I don’t remember ever hearing anything about Night of the Creeps, so I wasn’t expecting much when I decided to give it a try. As I was watching, I kept wondering how I possibly could have missed it, but evidently everyone else missed it too. I’m not sure why, but it only played in 70 theaters nationwide and didn’t play at any of those for more than a week or two. That’s a real shame, because it’s one of those rare movies that does both horror and comedy well, and deserves to be seen. Thankfully, the video release garnered the movie a sizable cult following and now every horror fan can take the opportunity to watch this underappreciated gem.
The story begins in 1959 with a rookie cop walking around the local makeout point warning all the couples to go home because an axe murderer is on the loose when a fireball from space flies over prompting one of the couples to go find where it landed and then the guy, leaving the girl in the car to get axe-murdered, runs off into the woods and gets infected by a brain-eating space slug sent by aliens and then… Okay, look, there’s a lot going on here and everything I just described takes place in the first 10 minutes, but you’ll just have to take my word for it when I tell you it eventually all comes together. The rest of the movie is set 27 years after the opening scene when the space slugs escape from the head of the now-cryogenically frozen guy I mentioned earlier and start turning people into zombies and…just watch the movie and you’ll see.
It’s really not as complicated as it sounds. Writer/Director Fred Dekker (The Monster Squad) wanted to do a tip of the hat to B horror movies, so he took as many cheesy, overused elements of those movies as he could think of and crammed them into Night of the Creeps. This could have easily led to a movie that becomes nothing more than a vehicle for overwrought, spoofy jokes, but I think Dekker is successful in meshing everything together into a fun and coherent story without making it farce. That’s not to say there aren’t some silly moments, but it feels like the movie is bringing the viewer along as a participant in the jokes rather than throwing them like bricks. I like a director who respects his audience.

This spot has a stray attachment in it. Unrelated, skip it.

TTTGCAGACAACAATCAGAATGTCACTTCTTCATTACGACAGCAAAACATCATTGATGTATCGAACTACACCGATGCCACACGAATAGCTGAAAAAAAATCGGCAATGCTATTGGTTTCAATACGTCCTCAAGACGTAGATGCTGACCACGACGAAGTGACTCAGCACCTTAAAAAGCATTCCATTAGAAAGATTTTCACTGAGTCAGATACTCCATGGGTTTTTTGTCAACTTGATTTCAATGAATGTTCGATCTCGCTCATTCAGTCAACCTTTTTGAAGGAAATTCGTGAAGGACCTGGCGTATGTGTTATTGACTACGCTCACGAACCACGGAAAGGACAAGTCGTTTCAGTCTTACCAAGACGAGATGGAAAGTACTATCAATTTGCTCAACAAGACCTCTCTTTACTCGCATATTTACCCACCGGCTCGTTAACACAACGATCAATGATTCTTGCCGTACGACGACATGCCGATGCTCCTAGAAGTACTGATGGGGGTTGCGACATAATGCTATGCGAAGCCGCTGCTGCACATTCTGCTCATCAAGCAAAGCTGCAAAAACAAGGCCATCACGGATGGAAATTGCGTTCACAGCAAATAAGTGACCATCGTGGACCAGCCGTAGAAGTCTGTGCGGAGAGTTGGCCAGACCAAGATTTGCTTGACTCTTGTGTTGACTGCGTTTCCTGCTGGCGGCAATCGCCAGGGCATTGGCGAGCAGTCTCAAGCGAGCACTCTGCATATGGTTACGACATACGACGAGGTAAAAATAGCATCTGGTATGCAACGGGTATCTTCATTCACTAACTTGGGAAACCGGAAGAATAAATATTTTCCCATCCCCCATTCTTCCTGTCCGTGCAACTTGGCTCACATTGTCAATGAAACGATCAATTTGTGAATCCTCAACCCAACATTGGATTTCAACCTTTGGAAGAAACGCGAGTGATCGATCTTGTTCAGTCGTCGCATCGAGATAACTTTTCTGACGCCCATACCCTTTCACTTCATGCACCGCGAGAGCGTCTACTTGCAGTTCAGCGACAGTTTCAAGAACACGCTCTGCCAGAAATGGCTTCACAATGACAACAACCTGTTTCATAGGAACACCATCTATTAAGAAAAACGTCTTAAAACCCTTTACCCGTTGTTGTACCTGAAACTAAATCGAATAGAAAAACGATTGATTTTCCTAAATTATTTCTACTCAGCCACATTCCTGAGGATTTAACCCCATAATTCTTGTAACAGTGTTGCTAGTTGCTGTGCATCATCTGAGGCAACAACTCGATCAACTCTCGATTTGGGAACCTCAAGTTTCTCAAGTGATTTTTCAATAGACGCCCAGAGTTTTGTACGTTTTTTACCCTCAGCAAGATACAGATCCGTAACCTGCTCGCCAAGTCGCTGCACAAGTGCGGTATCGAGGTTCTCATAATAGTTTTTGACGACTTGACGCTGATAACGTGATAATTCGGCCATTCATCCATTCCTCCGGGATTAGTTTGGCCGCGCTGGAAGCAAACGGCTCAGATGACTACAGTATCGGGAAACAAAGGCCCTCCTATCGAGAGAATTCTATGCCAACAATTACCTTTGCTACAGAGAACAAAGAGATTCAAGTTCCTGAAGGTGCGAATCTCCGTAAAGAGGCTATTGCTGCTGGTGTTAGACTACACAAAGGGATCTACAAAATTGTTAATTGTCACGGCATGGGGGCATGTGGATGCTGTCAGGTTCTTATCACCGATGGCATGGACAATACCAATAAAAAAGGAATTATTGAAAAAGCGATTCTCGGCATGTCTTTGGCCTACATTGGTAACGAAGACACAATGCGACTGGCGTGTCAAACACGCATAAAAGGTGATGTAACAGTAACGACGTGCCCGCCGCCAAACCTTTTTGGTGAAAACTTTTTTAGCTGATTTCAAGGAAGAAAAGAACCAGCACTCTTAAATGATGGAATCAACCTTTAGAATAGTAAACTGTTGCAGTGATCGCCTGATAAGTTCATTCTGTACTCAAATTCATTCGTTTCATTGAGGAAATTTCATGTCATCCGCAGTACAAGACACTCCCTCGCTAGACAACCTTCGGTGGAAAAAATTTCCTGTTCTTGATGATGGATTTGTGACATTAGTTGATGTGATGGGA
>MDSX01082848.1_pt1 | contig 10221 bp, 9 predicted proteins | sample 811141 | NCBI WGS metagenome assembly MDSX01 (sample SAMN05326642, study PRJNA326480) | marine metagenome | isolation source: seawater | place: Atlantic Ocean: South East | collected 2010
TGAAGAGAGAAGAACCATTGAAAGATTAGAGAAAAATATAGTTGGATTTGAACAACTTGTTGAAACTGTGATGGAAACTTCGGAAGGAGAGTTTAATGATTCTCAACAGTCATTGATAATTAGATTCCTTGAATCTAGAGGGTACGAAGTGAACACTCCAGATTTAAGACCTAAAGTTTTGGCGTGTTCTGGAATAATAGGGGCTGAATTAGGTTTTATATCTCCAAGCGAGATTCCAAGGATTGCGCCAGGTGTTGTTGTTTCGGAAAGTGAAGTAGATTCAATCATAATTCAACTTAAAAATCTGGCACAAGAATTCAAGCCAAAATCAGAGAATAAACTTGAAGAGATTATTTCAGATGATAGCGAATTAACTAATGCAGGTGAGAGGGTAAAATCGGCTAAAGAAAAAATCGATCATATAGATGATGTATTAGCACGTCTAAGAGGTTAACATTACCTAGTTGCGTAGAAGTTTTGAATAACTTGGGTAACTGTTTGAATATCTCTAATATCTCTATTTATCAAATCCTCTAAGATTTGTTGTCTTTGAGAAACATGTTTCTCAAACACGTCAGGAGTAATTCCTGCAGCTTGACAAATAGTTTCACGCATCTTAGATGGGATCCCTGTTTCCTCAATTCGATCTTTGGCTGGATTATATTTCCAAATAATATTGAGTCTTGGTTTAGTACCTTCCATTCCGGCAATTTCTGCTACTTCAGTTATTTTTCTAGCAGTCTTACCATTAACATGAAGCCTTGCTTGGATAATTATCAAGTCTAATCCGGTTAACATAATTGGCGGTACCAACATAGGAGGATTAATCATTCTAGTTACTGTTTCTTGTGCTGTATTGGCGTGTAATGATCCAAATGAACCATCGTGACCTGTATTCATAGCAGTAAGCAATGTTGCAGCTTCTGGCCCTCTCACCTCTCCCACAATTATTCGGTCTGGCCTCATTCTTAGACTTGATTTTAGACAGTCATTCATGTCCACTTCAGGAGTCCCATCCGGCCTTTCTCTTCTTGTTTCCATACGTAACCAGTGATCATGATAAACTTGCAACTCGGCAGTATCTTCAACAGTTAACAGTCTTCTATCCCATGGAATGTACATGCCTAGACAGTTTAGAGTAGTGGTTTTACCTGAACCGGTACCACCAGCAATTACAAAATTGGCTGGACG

Jason Lively (Ghost Chase), best known for playing Rusty in European Vacation, and Steve Marshall work well together as college roommates Chris and J.C., who accidentally free the space slugs as part of a fraternity pledge prank to impress Chris’s dream girl Cynthia (Jill Whitlow, Ghost Chase, Twice Dead). They bring a fun, buddy-movie vibe and it’s easy to get behind them from the beginning. Whitlow is terrific in her transformation from soft-spoken sorority girl to zombie ass-kicker, and is a cool departure from the usual “final girl” who spends most of her time running away and screaming. A good actress, pretty, and likeable, it’s a mystery to me why Whitlow didn’t get bigger roles during her career.
Easily the most memorable role of the movie is that of Detective Ray Cameron played by horror movie legend Tom Atkins (The Fog, Creepshow, Halloween III: Season of the Witch, The New Kids, Maniac Cop). Detective Cameron is a blast from the past, his rhythm and manner helping to maintain the feel of a classic 1950’s Hollywood crime drama, as well as tying the opening scene to the rest of the movie (He was that rookie cop 27 years earlier). Most of the quotable one-liners from the movie come from Detective Cameron and Atkins delivers them perfectly every time. I don’t think the character would have the same impact if anyone other than Atkins had played him, and he has said that Creeps is his favorite movie he’s worked in. It’s apparent he’s having a great time during every one of his scenes.
There’s so much more – more one-liners, more zombie-killing, more old movie references – but I’ll just let you watch it for yourself and discover those things on your own. I talk a lot about how horror movies should be fun to watch in one way or another and I think that’s where Night of the Creeps shines. It won’t give you nightmares and it may not be the goriest movie ever made, (although there is plenty of good splatter) but it’s a blast to watch from beginning to end. It’s the kind of movie to play when you’re stuck inside on a cold, rainy Friday night when you want something familiar that makes you feel good – like the comfort food of horror movies. What could be better?
“It’s Miller time.”